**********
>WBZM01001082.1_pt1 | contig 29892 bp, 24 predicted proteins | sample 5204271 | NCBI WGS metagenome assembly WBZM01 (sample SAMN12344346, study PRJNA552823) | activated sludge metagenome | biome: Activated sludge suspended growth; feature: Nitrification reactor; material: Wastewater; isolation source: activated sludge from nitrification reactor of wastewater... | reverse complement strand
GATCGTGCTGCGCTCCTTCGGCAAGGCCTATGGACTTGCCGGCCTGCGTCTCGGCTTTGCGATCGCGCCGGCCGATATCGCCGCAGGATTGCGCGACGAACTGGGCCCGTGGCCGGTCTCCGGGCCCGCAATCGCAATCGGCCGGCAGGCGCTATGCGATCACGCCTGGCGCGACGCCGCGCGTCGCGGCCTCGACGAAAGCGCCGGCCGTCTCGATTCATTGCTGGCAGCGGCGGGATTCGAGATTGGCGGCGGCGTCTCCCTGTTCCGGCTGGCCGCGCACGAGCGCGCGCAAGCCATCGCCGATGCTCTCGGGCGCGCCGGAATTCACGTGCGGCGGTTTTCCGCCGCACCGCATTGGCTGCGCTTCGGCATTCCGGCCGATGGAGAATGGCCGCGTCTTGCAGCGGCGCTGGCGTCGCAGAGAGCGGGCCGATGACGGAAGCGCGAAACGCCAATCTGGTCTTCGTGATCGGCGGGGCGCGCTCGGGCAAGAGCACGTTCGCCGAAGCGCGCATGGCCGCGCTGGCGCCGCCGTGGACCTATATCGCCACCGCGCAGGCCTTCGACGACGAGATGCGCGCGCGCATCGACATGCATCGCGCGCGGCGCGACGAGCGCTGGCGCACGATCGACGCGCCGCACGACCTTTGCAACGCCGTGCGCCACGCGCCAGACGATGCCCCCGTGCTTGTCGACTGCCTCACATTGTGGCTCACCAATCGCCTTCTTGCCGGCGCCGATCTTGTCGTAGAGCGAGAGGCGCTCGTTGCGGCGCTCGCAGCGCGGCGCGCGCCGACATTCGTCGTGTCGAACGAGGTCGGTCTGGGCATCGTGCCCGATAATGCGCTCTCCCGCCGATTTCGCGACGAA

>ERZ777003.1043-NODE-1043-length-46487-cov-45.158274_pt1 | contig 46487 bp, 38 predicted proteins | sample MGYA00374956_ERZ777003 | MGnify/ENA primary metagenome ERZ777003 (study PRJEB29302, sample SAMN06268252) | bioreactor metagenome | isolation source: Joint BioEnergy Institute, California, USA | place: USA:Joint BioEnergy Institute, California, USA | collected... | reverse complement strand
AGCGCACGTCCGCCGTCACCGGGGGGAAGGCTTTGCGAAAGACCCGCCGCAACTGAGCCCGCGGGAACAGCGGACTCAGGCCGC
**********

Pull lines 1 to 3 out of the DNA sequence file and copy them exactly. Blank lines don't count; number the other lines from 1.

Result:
>WBZM01001082.1_pt1 | contig 29892 bp, 24 predicted proteins | sample 5204271 | NCBI WGS metagenome assembly WBZM01 (sample SAMN12344346, study PRJNA552823) | activated sludge metagenome | biome: Activated sludge suspended growth; feature: Nitrification reactor; material: Wastewater; isolation source: activated sludge from nitrification reactor of wastewater... | reverse complement strand
GATCGTGCTGCGCTCCTTCGGCAAGGCCTATGGACTTGCCGGCCTGCGTCTCGGCTTTGCGATCGCGCCGGCCGATATCGCCGCAGGATTGCGCGACGAACTGGGCCCGTGGCCGGTCTCCGGGCCCGCAATCGCAATCGGCCGGCAGGCGCTATGCGATCACGCCTGGCGCGACGCCGCGCGTCGCGGCCTCGACGAAAGCGCCGGCCGTCTCGATTCATTGCTGGCAGCGGCGGGATTCGAGATTGGCGGCGGCGTCTCCCTGTTCCGGCTGGCCGCGCACGAGCGCGCGCAAGCCATCGCCGATGCTCTCGGGCGCGCCGGAATTCACGTGCGGCGGTTTTCCGCCGCACCGCATTGGCTGCGCTTCGGCATTCCGGCCGATGGAGAATGGCCGCGTCTTGCAGCGGCGCTGGCGTCGCAGAGAGCGGGCCGATGACGGAAGCGCGAAACGCCAATCTGGTCTTCGTGATCGGCGGGGCGCGCTCGGGCAAGAGCACGTTCGCCGAAGCGCGCATGGCCGCGCTGGCGCCGCCGTGGACCTATATCGCCACCGCGCAGGCCTTCGACGACGAGATGCGCGCGCGCATCGACATGCATCGCGCGCGGCGCGACGAGCGCTGGCGCACGATCGACGCGCCGCACGACCTTTGCAACGCCGTGCGCCACGCGCCAGACGATGCCCCCGTGCTTGTCGACTGCCTCACATTGTGGCTCACCAATCGCCTTCTTGCCGGCGCCGATCTTGTCGTAGAGCGAGAGGCGCTCGTTGCGGCGCTCGCAGCGCGGCGCGCGCCGACATTCGTCGTGTCGAACGAGGTCGGTCTGGGCATCGTGCCCGATAATGCGCTCTCCCGCCGATTTCGCGACGAA

>ERZ777003.1043-NODE-1043-length-46487-cov-45.158274_pt1 | contig 46487 bp, 38 predicted proteins | sample MGYA00374956_ERZ777003 | MGnify/ENA primary metagenome ERZ777003 (study PRJEB29302, sample SAMN06268252) | bioreactor metagenome | isolation source: Joint BioEnergy Institute, California, USA | place: USA:Joint BioEnergy Institute, California, USA | collected... | reverse complement strand